This sign showing a giant green splotch on the Connecticut River Valley, illustrates the extent of commercial tobacco growing in western New England.  From about Portland, Connecticut, following the river up to lower Vermont, we see a huge swath of land that more or less replicates the gouging of the glacier that once sat here.  Maybe its peeling back layers of earth as it retreated is the reason for this area’s having some of the most fertile growing land in New England.  Certainly left behind a lot of dinosaur footprints.
The first European settlers here were quick to notice, and quick to exploit, the fertile land, and started growing tobacco as early as the 1650s.  The native tribes hereabouts, however, had grown tobacco for their own use long before that.
Photo Luddy/Taylor Connecticut Valley Tobacco Museum

The colonists smoked it in clay pipes then, and some was shipped back to the mother country, but it is said that Connecticut’s Revolutionary War hero (and French and Indian War) Israel Putnam, bringing tobacco seeds back from Cuba was the start of the growing of this special tobacco for rolling into cigars.  We visted his monument in this previous post.
Photo Luddy/Taylor Connecticut Valley Tobacco Museum

Commercial tobacco growing, mainly on small family farms, took off in the 1800s, when cigar smoking among men became popular.  The kind grown here was called Broadleaf, the outer wrapper of the cigar.  Competition from Sumatra later in the century inspired growers hereabouts to turn over a new leaf, so to speak, in tobacco growing.  In the early 1900s they came up with the idea of erecting enormous light cloth tents over the tobacco fields, which by cutting direct sunlight and increasing the humidity of the atmosphere underneath the tenting, replicated the growing conditions in Sumatra.  This is called Shade tobacco, and it is considered the finest cigar wrapper.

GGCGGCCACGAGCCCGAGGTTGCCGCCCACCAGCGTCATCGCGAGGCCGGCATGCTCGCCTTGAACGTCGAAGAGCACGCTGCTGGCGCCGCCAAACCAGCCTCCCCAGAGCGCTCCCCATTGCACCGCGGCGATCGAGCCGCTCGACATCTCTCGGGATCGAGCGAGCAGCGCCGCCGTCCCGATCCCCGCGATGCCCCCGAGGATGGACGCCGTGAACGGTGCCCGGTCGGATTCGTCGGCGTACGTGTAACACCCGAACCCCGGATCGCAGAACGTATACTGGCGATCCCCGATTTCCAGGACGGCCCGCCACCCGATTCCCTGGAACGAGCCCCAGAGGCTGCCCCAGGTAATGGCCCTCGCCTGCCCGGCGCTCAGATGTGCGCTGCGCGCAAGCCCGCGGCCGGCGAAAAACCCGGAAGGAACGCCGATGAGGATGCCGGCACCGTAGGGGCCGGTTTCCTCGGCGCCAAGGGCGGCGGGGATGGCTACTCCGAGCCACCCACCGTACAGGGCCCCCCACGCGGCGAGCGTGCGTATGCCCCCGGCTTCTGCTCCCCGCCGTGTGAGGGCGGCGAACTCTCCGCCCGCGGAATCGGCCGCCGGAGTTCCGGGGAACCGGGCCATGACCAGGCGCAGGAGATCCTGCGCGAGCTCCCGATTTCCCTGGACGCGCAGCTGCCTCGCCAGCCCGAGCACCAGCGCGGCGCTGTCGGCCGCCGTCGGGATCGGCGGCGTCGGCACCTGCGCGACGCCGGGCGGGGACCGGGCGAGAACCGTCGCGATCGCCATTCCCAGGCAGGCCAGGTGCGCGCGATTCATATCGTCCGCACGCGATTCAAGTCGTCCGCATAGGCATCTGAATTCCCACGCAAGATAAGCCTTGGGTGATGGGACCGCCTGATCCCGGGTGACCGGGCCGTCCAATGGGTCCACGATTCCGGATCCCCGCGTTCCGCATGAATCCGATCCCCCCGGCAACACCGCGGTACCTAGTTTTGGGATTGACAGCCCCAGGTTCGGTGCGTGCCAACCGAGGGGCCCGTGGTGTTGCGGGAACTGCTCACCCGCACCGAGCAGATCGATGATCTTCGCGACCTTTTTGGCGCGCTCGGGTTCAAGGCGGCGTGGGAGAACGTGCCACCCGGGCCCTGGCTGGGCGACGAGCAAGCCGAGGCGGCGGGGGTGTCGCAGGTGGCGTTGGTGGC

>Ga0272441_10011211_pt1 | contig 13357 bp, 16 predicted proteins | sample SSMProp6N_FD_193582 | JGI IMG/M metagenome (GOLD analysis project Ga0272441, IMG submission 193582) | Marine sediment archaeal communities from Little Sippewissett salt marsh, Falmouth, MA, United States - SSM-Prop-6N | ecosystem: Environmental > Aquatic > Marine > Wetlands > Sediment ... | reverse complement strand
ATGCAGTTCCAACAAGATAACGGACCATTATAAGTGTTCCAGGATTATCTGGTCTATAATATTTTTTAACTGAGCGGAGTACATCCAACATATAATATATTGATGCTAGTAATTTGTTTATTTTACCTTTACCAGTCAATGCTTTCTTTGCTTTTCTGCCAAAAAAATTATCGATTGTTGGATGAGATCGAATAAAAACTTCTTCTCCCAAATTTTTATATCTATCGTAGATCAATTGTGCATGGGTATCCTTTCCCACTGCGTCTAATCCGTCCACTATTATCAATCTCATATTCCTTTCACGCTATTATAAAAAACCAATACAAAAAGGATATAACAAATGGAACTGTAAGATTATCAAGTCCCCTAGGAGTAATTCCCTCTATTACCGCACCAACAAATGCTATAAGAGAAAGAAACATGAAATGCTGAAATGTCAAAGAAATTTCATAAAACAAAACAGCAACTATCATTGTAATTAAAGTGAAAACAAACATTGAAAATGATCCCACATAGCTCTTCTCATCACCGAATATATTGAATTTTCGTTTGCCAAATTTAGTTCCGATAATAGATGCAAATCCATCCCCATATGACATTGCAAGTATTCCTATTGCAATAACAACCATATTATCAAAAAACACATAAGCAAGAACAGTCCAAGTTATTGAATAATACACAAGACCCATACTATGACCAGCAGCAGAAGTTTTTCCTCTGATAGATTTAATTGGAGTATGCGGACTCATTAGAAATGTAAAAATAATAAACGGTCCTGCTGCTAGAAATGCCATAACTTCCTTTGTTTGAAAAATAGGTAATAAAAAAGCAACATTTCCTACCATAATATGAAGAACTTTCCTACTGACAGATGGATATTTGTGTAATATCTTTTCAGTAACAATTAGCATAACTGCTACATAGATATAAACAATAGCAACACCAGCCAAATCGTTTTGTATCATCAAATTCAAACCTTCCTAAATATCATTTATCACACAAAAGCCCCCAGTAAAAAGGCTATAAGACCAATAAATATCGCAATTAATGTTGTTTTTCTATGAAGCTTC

The tobacco farms, not just small family farms anymore but also large commercial plantations (part of Westover Air Force Base in Chicopee, Massachusetts was once the site of the American Sumatra company plantation), was a huge influence on the economy of the Connecticut River Valley, and provided thousands of jobs.
Photo Luddy/Taylor Connecticut Valley Tobacco Museum
Local folks, including many teens, found work here, but tobacco growing is such a labor-intensive project, with a lot of work done by hand, that workers were sought from other parts of the country to work here seasonally.  One of the first drives to bring in outside workers occurred during World War II, when of course a lot of local men were called into the service.  During these years, many young people arrived from the South. One of them a young Martin Luther King, Jr.
Religious services, Photo Luddy/Taylor Connecticut Valley Tobacco Museum 
He arrived here in 1944, when he was just 15 years old.  He obtained a job on a tobacco farm in Simsbury, Connecticut that summer to earn money for college.  In The Autobiography of Martin Luther King, Jr. (ed. Clayborne Carson, IPM, Time Warner, 1998), Dr. King recounts that he was surprised that he could attend a “white” church, and eat in any restaurant he wanted, because there were no segregation laws in the north.  “I had never thought that a person of my race could eat anywhere, but we ate in one of the finest restaurants in Hartford.”
He wrote home to his parents in June, 1944:
I am very sorry I am so long about writing but I have been working most of the time.  We are really having a fine time here and the work is very easy.  We have to get up every day at 6:00.  We have very good food.  And I am working kitchen so you see I get better food.
We have service here every Sunday about 8:00 and I am the religious leader we have a Boys choir here and we are going to sing on the air soon.  Sunday I went to church in Simsbury it was a white church…On our way here we saw some things I had never anticipated to see.  After we passed Washington there was no discrimination at all the white people here are very nice.  We go to any place we want to and sit any where we want to.